if said aggregate score of said next top node u is greater than a lower bound of said aggregate scores of said k nodes, then adding said next top node u to said list of k nodes and updating said lower bound of said aggregate scores of said k nodes;
pruning a second one or more neighboring nodes within hhops of said next top node u, wherein said pruning said second one or more neighboring nodes is based, in part, on a differential index between a second neighboring node of said second one or more neighboring nodes and said next top node u and based, in part, on an upper bound of an aggregate score of said second neighboring node; and
adding said second one or more neighboring nodes to said list of pruned nodes; and
repeating said obtaining said next top node and said performing said second set of forward processing until every node of said graph is processed by said obtaining said next top node.
13. The method of claim 12 , wherein said determining said upper bound of said aggregate score of said v includes:
updating F(u) to be F(u)+ƒ(v), wherein said F(u) is an aggregate score of said u, and wherein said ƒ(v) is an initial score of said v;
updating F(v) to be F(v)+ƒ(u), wherein said F(v) is said aggregate score of said v;
updating K(v) to be K(v)+1, wherein said K(v) tracks a number of nodes among neighboring nodes of said v that are already processed by said determining said F(v); and
if ƒ(v)<γ then calculating said upper bound of said F(v) as:
F(v)+ƒ(v)+ƒ(u)*(N(v)−(v)−1)
F(v)+ƒ(v)+ƒ(u)*(N(v)−(v)−1)
else calculating said upper bound of said F(v) as:
F(v)+ƒ(u)*(N(v)−K(v)),
F(v)+ƒ(u)*(N(v)−K(v)),
wherein said N(v) is a number of neighboring nodes within hhops of said v.
14. The method of claim 12 , wherein said performing said second set of forward processing steps further includes:
ordering a plurality of nodes of said graph in said priority queue Q; and
while said Q is not empty, performing obtaining in said second loop said next top node u in said Q and stopping said second set of forward processing steps if an upper bound of said aggregate score of said u is less than said lower bound of said aggregate scores of said k nodes, wherein said next node u, said next top node u, said v, said subset of nodes of said graph, said one or more neighboring nodes within hhops of said u, and said second one or more neighboring nodes within hhops of said next top node u are included in said plurality of nodes.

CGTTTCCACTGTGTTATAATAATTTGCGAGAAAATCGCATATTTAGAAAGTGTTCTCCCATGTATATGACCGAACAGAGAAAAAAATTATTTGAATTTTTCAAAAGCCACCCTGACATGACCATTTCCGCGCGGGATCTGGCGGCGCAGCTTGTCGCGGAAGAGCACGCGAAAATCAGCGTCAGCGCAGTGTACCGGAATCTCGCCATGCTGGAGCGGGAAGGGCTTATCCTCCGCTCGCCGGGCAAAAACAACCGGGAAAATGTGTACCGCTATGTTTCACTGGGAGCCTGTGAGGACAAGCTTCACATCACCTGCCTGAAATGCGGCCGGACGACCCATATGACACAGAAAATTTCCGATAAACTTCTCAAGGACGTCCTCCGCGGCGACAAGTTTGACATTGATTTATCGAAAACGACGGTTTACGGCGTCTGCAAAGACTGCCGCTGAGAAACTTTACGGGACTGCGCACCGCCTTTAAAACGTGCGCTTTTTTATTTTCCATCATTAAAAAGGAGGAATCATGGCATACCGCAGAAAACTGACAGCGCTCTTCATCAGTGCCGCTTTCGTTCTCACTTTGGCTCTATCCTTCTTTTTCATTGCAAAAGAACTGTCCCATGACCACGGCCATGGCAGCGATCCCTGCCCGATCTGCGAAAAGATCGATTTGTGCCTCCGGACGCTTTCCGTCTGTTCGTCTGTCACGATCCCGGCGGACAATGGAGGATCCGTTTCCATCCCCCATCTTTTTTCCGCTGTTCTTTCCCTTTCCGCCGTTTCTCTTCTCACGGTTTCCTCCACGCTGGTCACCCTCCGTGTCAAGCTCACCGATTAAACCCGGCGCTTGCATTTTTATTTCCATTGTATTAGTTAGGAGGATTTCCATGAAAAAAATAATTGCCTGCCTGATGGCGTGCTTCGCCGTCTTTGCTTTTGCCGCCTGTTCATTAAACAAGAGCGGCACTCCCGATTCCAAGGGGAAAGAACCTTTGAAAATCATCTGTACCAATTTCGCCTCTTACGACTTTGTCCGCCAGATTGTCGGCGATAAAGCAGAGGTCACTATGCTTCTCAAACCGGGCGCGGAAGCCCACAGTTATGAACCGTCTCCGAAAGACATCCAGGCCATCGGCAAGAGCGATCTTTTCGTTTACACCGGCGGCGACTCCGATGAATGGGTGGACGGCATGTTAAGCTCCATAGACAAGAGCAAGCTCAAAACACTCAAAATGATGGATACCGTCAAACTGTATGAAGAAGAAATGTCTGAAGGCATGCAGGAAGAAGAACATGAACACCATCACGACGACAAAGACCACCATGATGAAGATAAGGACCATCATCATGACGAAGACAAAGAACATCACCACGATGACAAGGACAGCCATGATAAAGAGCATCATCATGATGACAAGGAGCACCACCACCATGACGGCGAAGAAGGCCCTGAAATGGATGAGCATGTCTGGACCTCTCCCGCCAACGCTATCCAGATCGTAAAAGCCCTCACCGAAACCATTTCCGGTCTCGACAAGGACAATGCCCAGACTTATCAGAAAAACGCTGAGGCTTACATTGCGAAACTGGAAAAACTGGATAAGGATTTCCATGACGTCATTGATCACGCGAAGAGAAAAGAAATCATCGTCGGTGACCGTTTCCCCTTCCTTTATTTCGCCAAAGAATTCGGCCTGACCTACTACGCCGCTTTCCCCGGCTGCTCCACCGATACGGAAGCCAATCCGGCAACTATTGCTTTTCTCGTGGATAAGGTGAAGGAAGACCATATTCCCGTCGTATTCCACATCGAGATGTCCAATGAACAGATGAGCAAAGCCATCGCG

15. The method of claim 12 , wherein said aggregation operation is a summing operation or an averaging operation, and wherein said pruning said one or more neighboring nodes includes:
for each neighboring node v within hhops of said u, iteratively performing the following steps:
if said aggregation operation is said summing operation then determining an upper bound of an aggregate score of said v as:
min(F(u)+delta(v−u),N(v)−1+ƒ(v));
min(F(u)+delta(v−u),N(v)−1+ƒ(v));
else if said aggregation operation is said averaging operation then determining said upper bound of said aggregate score of said v as:
wherein said F(u) is said aggregate score of said u, said delta(v−u) is said differential index, said N(v) is a number of neighboring nodes within hhops of said v, and said ƒ(v) is an initial score of said v, wherein said differential index is a number of nodes in S(v) but not in S(u), wherein said S(v) is a set of distinct neighboring nodes within hhops from said v, and wherein said S(u) is a set of distinct neighboring nodes within hhops from said u; and
if said upper bound of said aggregate score of said v is less than or equal to said lower bound of said aggregate scores of said k nodes then adding said v into said list of pruned nodes.
16. A computer system comprising a processor, a computer readable memory, a computer readable storage medium, and program instructions stored on said computer readable storage medium, said program instructions configured to be carried out by said processor via said computer readable memory to implement the method of claim 12 .
17. A computer program product, comprising a computer readable storage medium having a computer readable program code stored therein, said computer readable program code containing instructions configured to be carried out by a processor of a computer system to implement the method of claim 12 .